• Talk back to ... Marc Stein | The Daily Dime gang
• Dimes Past: March 20 | 21 | 22 | 23 | 24 | 25-26 | 27 | 28
Andrew D. Bernstein/Getty Images
Tim Duncan and the Spurs grabbed a one-game lead over Dallas in the West with a 98-87 win over Corey Maggette and his Clippers.
Readers respond to the latest edition of the ESPN.com NBA Power Rankings:
Matt (Royal Oak, Mich.): Normally I agree with your Power Rankings, unlike some of my Pistons brethren, but I can't believe you kept the Spurs at No. 1. San Antonio went 2-2 last week. The Pistons did lose to New Jersey but they also beat the Heat AND Indiana. Not only that, we still have the best record in the league and we won both games against the Spurs. I think you got it wrong this time. Oh, yeah: To answer your question, this Piston fan would still rather see New Jersey than Miami in the East finals.
Kevin (New Jersey): Two words for you, Stein: Nenad Krstic. As big as our Big Three have been, Krstic is the reason we're 40-28 and not 35-33. His ability to shoot, as you witnessed Sunday, drew out Detroit's big men and gave Vince Carter room to attack the hoop. Give Krstic and Jason Collins (phenomenal post defense) some credit. They deserve it.
Andrew (Tallahassee): You make it sound like Dwight Howard has become a discipline problem. He was late for a shootaround, so Brian Hill sat him at the start of a game. End of story. Everyone better watch out next season when our Double Ds, Dwight and Darko, are dominating the inside. The magic is finally coming back to Orlando.
Dan (Cleveland): Where's the love for my Cavs? Five wins in a row, playing good ball without Larry Hughes, stealing Flip Murray from Seattle and watching him become the perfect complement to LeBron James . . . and still no move up from No. 10? It's time for a promotion. And while you're at it, can't you drop the Knicks to 35 or something? They really are that bad. I must say I love seeing the Knicks fail. It's not because I dislike the Knicks. It's just that I hate -- repeat, hate -- New York's overrated, egotistical coach and love watching him suffer. People are finally starting to blame Larry Brown for the Knicks' mess. So glad he didn't end up with the Cavs.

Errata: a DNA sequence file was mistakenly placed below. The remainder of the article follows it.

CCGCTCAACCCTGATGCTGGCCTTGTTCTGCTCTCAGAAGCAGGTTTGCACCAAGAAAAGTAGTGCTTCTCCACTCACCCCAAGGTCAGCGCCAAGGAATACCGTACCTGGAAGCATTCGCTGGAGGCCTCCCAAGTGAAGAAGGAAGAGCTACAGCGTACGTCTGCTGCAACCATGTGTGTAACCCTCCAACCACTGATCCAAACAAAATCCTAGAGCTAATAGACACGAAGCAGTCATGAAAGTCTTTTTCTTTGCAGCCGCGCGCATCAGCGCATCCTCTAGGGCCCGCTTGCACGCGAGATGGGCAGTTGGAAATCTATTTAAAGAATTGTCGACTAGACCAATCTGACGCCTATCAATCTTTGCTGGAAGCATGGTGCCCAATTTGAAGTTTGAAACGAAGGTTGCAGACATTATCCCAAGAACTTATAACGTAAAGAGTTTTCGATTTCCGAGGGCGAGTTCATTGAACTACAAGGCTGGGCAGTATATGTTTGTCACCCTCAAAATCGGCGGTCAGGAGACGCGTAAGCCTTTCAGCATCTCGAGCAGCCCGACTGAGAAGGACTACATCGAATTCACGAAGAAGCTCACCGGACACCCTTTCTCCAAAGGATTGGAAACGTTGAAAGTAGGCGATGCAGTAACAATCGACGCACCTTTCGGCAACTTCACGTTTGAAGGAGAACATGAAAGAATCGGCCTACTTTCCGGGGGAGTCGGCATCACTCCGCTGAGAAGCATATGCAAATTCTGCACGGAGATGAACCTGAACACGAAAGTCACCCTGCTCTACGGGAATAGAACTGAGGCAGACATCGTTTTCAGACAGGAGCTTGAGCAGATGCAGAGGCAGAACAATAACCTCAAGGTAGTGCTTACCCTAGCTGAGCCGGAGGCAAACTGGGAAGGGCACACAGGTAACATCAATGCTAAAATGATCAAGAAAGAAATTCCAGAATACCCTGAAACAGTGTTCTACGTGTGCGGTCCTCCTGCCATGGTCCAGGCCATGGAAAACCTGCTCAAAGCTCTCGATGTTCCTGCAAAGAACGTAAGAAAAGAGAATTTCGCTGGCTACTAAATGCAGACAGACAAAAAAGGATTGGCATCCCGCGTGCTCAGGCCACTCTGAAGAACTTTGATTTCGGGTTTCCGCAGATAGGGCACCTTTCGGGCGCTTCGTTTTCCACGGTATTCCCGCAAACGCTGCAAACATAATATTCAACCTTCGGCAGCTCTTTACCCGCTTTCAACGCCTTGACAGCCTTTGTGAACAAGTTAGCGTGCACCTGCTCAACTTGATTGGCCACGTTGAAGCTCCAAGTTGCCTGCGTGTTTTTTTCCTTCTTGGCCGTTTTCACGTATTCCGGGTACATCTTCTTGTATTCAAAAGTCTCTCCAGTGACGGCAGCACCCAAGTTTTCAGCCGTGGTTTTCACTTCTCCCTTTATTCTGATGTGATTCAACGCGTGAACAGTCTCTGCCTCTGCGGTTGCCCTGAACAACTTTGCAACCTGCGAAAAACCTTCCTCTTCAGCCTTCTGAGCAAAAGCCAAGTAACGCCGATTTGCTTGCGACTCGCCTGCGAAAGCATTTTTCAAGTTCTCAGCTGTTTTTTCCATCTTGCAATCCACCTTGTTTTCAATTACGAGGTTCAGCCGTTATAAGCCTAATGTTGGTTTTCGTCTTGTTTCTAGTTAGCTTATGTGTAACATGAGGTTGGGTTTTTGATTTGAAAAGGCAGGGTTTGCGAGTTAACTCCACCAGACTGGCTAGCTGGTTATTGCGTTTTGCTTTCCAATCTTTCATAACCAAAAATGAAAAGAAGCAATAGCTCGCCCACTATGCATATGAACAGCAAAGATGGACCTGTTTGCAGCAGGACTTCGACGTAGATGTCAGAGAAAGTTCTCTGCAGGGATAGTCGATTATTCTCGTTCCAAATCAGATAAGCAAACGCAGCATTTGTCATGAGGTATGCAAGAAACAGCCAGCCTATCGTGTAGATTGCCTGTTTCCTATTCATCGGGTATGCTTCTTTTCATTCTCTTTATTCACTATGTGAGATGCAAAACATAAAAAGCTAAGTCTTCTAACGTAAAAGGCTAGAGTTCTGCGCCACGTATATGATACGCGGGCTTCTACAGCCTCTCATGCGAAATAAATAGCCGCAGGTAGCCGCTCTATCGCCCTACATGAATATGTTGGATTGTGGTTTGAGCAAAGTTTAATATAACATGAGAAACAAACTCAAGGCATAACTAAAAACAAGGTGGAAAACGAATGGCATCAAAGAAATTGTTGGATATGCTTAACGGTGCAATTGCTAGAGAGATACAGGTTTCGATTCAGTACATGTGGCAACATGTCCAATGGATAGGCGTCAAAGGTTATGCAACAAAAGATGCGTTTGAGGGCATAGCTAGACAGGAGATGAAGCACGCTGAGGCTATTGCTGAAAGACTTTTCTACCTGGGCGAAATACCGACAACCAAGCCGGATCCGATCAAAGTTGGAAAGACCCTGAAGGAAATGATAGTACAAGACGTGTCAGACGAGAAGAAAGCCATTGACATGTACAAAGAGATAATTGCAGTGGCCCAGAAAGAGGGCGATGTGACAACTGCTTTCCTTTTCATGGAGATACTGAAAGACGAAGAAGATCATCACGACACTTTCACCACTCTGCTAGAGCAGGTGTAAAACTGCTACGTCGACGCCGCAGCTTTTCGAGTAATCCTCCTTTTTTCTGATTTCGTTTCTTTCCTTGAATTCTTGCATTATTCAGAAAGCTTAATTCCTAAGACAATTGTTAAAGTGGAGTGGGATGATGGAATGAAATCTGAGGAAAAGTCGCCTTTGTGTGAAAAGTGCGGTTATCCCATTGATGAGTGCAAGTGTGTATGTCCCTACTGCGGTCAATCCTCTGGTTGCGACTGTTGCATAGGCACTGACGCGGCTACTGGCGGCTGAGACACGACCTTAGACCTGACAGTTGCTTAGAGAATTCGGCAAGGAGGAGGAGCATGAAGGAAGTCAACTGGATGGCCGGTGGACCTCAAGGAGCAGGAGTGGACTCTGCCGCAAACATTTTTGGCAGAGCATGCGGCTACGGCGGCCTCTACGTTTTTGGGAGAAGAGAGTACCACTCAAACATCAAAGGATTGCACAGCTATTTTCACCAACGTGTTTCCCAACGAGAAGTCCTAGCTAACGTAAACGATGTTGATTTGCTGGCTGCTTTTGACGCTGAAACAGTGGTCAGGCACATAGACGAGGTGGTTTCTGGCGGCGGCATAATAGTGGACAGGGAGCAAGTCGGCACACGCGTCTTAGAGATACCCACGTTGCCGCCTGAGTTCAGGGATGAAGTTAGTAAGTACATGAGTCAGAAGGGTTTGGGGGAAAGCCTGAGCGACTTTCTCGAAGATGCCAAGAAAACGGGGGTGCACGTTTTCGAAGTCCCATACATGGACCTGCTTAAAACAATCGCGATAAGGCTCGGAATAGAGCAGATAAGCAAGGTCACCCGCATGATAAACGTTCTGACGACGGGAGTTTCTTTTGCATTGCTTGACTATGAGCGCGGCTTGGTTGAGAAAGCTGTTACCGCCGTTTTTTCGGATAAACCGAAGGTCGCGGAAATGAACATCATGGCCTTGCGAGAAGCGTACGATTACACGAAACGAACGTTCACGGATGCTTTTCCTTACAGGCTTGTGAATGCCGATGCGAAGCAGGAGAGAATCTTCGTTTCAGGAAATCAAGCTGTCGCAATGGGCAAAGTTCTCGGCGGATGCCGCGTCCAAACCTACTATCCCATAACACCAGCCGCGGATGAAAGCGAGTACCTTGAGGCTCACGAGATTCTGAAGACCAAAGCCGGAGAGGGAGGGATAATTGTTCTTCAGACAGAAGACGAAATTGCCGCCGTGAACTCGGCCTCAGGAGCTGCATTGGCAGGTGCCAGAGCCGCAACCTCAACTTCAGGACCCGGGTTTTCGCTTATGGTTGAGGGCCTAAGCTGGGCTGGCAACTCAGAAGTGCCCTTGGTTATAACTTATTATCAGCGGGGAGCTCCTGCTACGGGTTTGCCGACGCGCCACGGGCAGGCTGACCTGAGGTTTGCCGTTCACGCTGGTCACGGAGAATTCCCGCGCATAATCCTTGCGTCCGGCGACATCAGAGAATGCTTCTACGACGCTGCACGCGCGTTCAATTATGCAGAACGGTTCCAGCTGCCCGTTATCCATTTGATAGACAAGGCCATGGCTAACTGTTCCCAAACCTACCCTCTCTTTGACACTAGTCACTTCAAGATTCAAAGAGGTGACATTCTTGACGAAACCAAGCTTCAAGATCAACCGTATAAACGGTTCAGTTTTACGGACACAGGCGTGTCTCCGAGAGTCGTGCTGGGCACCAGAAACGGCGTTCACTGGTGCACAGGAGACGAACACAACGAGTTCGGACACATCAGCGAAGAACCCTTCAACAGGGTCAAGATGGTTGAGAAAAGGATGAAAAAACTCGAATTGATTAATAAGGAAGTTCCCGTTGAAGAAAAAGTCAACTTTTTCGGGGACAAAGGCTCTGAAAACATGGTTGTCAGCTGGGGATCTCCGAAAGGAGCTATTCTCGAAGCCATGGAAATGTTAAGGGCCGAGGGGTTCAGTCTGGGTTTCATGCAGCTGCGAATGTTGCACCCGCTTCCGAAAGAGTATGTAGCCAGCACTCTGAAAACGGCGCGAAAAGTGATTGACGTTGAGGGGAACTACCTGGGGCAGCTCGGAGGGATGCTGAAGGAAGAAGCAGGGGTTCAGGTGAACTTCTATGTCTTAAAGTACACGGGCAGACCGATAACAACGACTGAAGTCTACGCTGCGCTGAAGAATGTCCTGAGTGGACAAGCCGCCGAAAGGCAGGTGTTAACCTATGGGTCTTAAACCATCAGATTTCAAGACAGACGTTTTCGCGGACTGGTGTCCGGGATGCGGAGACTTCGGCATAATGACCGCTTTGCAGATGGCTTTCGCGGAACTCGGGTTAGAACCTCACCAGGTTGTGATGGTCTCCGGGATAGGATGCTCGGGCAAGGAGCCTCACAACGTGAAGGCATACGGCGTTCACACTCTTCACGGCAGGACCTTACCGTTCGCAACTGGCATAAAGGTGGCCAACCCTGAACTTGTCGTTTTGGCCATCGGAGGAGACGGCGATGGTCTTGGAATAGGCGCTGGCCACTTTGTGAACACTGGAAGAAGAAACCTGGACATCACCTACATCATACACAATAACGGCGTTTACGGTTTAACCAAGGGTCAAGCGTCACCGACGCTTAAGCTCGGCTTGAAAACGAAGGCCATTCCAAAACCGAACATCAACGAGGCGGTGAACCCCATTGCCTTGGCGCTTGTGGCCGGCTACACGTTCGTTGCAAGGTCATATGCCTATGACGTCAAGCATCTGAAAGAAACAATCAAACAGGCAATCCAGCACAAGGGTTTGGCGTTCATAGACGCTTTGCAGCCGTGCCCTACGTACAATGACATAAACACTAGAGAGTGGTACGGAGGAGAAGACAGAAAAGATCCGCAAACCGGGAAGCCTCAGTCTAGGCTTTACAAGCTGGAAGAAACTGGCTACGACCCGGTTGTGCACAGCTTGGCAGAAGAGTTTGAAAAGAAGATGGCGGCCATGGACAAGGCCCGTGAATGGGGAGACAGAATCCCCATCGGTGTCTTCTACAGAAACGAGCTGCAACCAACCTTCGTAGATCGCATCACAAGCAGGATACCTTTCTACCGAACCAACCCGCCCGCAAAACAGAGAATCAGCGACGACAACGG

James Chen (Los Angeles): You are a brave, brave man. After weeks of refusing to bump Miami into the top three, now you demote them after the Nets' eight-game winning streak. I can hear it already: "Why do you hate the Heat so much?" I actually agree with your rankings, because New Jersey has been beating better teams than Miami did, but there are plenty of people who won't agree. I hope you're ready.
Ed's note: That's us. A (fearless) committee (of one).
I was sucked in, too.
Like Mike D'Antoni and Steve Nash and countless others in the desert, I saw Amare Stoudemire ring up 20 points in 19 minutes against Portland in last Thursday's grand return from microfracture knee surgery and -- besides clearly underplaying the fact that it was Portland -- figured the inevitable setbacks in his comeback would be on the standard side.
The performance almost made me forget my repeated pleas, as an Amare fan, to keep him shelved for the whole season.
You won't need too many guesses to figure out what I'd suggest from here. Same thing I've been advocating for weeks: Phoenix shouldn't allow the 23-year-old future of its franchise to return until next season. Not yet six months removed from the operation -- and with so little time left in the regular season for Stoudemire to blend into a reconstructed team and regain confidence in his body -- there's even less sense in risking it than there was before Thursday. Especially since Amare's return, in this ongoing state of recovery, doesn't necessarily get the Suns any closer to San Antonio, Detroit or Dallas than they already are.
The good news? I do see some, yes, even if the comeback lasted only three games.